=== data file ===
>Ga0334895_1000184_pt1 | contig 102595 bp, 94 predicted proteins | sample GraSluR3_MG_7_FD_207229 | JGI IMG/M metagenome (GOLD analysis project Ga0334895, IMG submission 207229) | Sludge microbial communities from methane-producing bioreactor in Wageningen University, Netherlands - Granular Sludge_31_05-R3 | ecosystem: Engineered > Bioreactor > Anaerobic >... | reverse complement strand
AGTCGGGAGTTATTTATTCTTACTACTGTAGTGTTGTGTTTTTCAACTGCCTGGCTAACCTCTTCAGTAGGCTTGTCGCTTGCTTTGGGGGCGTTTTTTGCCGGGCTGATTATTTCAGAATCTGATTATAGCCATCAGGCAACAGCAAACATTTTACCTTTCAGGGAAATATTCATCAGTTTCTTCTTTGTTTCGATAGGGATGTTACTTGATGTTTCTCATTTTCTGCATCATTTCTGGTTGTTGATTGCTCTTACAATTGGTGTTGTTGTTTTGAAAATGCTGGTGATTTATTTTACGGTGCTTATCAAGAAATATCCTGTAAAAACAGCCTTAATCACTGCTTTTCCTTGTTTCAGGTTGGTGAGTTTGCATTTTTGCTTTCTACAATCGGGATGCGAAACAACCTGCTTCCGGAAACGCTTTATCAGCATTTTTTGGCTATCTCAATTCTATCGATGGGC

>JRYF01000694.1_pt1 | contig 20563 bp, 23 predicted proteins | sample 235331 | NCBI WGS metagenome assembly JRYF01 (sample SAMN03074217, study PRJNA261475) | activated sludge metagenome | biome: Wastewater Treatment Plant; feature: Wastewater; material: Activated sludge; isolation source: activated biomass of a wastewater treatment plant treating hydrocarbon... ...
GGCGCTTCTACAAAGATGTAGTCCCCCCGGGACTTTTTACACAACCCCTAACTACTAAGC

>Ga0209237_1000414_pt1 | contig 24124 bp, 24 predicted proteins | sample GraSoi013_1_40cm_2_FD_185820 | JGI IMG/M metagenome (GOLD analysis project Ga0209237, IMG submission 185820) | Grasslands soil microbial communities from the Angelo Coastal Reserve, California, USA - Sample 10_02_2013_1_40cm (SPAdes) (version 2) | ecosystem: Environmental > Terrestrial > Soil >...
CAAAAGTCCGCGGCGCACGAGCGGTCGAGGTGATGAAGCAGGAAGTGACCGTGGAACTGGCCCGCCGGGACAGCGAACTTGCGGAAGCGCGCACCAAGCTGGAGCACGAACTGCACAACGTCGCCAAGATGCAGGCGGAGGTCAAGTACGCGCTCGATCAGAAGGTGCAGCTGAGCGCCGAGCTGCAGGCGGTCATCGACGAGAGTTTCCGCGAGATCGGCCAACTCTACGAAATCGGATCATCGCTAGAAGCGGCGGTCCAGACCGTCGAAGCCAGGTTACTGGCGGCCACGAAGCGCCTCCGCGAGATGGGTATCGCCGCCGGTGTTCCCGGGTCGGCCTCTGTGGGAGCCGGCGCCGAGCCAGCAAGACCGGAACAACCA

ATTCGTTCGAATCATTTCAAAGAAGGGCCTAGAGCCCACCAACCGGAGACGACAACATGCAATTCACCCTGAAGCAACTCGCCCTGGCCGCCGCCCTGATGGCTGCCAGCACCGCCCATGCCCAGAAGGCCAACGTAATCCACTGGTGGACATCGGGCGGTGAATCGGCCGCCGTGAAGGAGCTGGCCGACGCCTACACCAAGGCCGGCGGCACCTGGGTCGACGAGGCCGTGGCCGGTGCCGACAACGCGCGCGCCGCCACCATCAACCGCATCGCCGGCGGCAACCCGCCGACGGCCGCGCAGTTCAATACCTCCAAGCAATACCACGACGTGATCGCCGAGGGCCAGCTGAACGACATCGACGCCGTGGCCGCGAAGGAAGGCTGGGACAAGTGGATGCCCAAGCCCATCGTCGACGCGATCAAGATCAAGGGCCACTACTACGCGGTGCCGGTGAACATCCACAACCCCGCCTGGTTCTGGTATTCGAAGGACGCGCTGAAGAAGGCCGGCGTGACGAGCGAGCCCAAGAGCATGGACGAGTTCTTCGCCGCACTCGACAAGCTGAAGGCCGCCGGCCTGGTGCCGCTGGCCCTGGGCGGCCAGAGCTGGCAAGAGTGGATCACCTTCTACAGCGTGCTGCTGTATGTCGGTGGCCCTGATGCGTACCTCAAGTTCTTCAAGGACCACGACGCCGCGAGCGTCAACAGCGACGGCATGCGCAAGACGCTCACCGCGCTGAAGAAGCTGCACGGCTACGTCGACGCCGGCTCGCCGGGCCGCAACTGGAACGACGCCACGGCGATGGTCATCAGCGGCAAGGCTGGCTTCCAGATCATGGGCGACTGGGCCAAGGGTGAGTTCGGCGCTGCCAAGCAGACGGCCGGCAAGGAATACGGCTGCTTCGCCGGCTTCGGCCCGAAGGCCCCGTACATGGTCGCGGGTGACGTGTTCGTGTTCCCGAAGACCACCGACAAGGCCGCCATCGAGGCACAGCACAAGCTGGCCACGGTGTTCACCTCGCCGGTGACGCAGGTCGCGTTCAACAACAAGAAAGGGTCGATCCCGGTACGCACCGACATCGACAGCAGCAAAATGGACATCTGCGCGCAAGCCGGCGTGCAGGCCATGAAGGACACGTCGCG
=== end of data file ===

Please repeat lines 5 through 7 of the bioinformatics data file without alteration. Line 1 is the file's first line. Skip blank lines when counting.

>Ga0209237_1000414_pt1 | contig 24124 bp, 24 predicted proteins | sample GraSoi013_1_40cm_2_FD_185820 | JGI IMG/M metagenome (GOLD analysis project Ga0209237, IMG submission 185820) | Grasslands soil microbial communities from the Angelo Coastal Reserve, California, USA - Sample 10_02_2013_1_40cm (SPAdes) (version 2) | ecosystem: Environmental > Terrestrial > Soil >...
CAAAAGTCCGCGGCGCACGAGCGGTCGAGGTGATGAAGCAGGAAGTGACCGTGGAACTGGCCCGCCGGGACAGCGAACTTGCGGAAGCGCGCACCAAGCTGGAGCACGAACTGCACAACGTCGCCAAGATGCAGGCGGAGGTCAAGTACGCGCTCGATCAGAAGGTGCAGCTGAGCGCCGAGCTGCAGGCGGTCATCGACGAGAGTTTCCGCGAGATCGGCCAACTCTACGAAATCGGATCATCGCTAGAAGCGGCGGTCCAGACCGTCGAAGCCAGGTTACTGGCGGCCACGAAGCGCCTCCGCGAGATGGGTATCGCCGCCGGTGTTCCCGGGTCGGCCTCTGTGGGAGCCGGCGCCGAGCCAGCAAGACCGGAACAACCA

ATTCGTTCGAATCATTTCAAAGAAGGGCCTAGAGCCCACCAACCGGAGACGACAACATGCAATTCACCCTGAAGCAACTCGCCCTGGCCGCCGCCCTGATGGCTGCCAGCACCGCCCATGCCCAGAAGGCCAACGTAATCCACTGGTGGACATCGGGCGGTGAATCGGCCGCCGTGAAGGAGCTGGCCGACGCCTACACCAAGGCCGGCGGCACCTGGGTCGACGAGGCCGTGGCCGGTGCCGACAACGCGCGCGCCGCCACCATCAACCGCATCGCCGGCGGCAACCCGCCGACGGCCGCGCAGTTCAATACCTCCAAGCAATACCACGACGTGATCGCCGAGGGCCAGCTGAACGACATCGACGCCGTGGCCGCGAAGGAAGGCTGGGACAAGTGGATGCCCAAGCCCATCGTCGACGCGATCAAGATCAAGGGCCACTACTACGCGGTGCCGGTGAACATCCACAACCCCGCCTGGTTCTGGTATTCGAAGGACGCGCTGAAGAAGGCCGGCGTGACGAGCGAGCCCAAGAGCATGGACGAGTTCTTCGCCGCACTCGACAAGCTGAAGGCCGCCGGCCTGGTGCCGCTGGCCCTGGGCGGCCAGAGCTGGCAAGAGTGGATCACCTTCTACAGCGTGCTGCTGTATGTCGGTGGCCCTGATGCGTACCTCAAGTTCTTCAAGGACCACGACGCCGCGAGCGTCAACAGCGACGGCATGCGCAAGACGCTCACCGCGCTGAAGAAGCTGCACGGCTACGTCGACGCCGGCTCGCCGGGCCGCAACTGGAACGACGCCACGGCGATGGTCATCAGCGGCAAGGCTGGCTTCCAGATCATGGGCGACTGGGCCAAGGGTGAGTTCGGCGCTGCCAAGCAGACGGCCGGCAAGGAATACGGCTGCTTCGCCGGCTTCGGCCCGAAGGCCCCGTACATGGTCGCGGGTGACGTGTTCGTGTTCCCGAAGACCACCGACAAGGCCGCCATCGAGGCACAGCACAAGCTGGCCACGGTGTTCACCTCGCCGGTGACGCAGGTCGCGTTCAACAACAAGAAAGGGTCGATCCCGGTACGCACCGACATCGACAGCAGCAAAATGGACATCTGCGCGCAAGCCGGCGTGCAGGCCATGAAGGACACGTCGCG